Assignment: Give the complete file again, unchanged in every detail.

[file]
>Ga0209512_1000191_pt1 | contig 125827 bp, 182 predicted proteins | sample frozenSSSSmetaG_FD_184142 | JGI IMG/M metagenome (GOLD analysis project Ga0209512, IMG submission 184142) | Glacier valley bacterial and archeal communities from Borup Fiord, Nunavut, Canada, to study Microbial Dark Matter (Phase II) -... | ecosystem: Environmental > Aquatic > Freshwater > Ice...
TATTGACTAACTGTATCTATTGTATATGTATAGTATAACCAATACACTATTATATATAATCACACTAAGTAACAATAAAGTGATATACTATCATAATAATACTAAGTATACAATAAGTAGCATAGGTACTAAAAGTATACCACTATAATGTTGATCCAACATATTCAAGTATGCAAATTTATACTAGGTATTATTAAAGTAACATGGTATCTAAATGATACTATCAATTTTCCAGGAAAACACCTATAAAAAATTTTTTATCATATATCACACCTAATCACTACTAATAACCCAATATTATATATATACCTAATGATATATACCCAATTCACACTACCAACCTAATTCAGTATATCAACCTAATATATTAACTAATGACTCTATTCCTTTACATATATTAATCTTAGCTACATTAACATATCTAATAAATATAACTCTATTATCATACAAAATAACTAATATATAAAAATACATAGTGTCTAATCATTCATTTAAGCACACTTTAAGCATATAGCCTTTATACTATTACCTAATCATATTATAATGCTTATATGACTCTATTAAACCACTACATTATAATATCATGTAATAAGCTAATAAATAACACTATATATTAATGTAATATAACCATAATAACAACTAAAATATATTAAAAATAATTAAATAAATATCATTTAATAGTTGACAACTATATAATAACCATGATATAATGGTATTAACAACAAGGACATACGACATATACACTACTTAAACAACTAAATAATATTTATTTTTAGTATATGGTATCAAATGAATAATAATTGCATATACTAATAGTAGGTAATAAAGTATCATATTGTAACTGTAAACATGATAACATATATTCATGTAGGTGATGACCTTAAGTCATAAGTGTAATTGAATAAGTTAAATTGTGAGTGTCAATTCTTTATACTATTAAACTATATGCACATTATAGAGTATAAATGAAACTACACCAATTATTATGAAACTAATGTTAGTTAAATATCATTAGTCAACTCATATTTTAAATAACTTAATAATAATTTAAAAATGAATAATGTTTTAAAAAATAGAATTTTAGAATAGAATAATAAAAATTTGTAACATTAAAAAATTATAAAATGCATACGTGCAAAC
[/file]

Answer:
>Ga0209512_1000191_pt1 | contig 125827 bp, 182 predicted proteins | sample frozenSSSSmetaG_FD_184142 | JGI IMG/M metagenome (GOLD analysis project Ga0209512, IMG submission 184142) | Glacier valley bacterial and archeal communities from Borup Fiord, Nunavut, Canada, to study Microbial Dark Matter (Phase II) -... | ecosystem: Environmental > Aquatic > Freshwater > Ice...
TATTGACTAACTGTATCTATTGTATATGTATAGTATAACCAATACACTATTATATATAATCACACTAAGTAACAATAAAGTGATATACTATCATAATAATACTAAGTATACAATAAGTAGCATAGGTACTAAAAGTATACCACTATAATGTTGATCCAACATATTCAAGTATGCAAATTTATACTAGGTATTATTAAAGTAACATGGTATCTAAATGATACTATCAATTTTCCAGGAAAACACCTATAAAAAATTTTTTATCATATATCACACCTAATCACTACTAATAACCCAATATTATATATATACCTAATGATATATACCCAATTCACACTACCAACCTAATTCAGTATATCAACCTAATATATTAACTAATGACTCTATTCCTTTACATATATTAATCTTAGCTACATTAACATATCTAATAAATATAACTCTATTATCATACAAAATAACTAATATATAAAAATACATAGTGTCTAATCATTCATTTAAGCACACTTTAAGCATATAGCCTTTATACTATTACCTAATCATATTATAATGCTTATATGACTCTATTAAACCACTACATTATAATATCATGTAATAAGCTAATAAATAACACTATATATTAATGTAATATAACCATAATAACAACTAAAATATATTAAAAATAATTAAATAAATATCATTTAATAGTTGACAACTATATAATAACCATGATATAATGGTATTAACAACAAGGACATACGACATATACACTACTTAAACAACTAAATAATATTTATTTTTAGTATATGGTATCAAATGAATAATAATTGCATATACTAATAGTAGGTAATAAAGTATCATATTGTAACTGTAAACATGATAACATATATTCATGTAGGTGATGACCTTAAGTCATAAGTGTAATTGAATAAGTTAAATTGTGAGTGTCAATTCTTTATACTATTAAACTATATGCACATTATAGAGTATAAATGAAACTACACCAATTATTATGAAACTAATGTTAGTTAAATATCATTAGTCAACTCATATTTTAAATAACTTAATAATAATTTAAAAATGAATAATGTTTTAAAAAATAGAATTTTAGAATAGAATAATAAAAATTTGTAACATTAAAAAATTATAAAATGCATACGTGCAAAC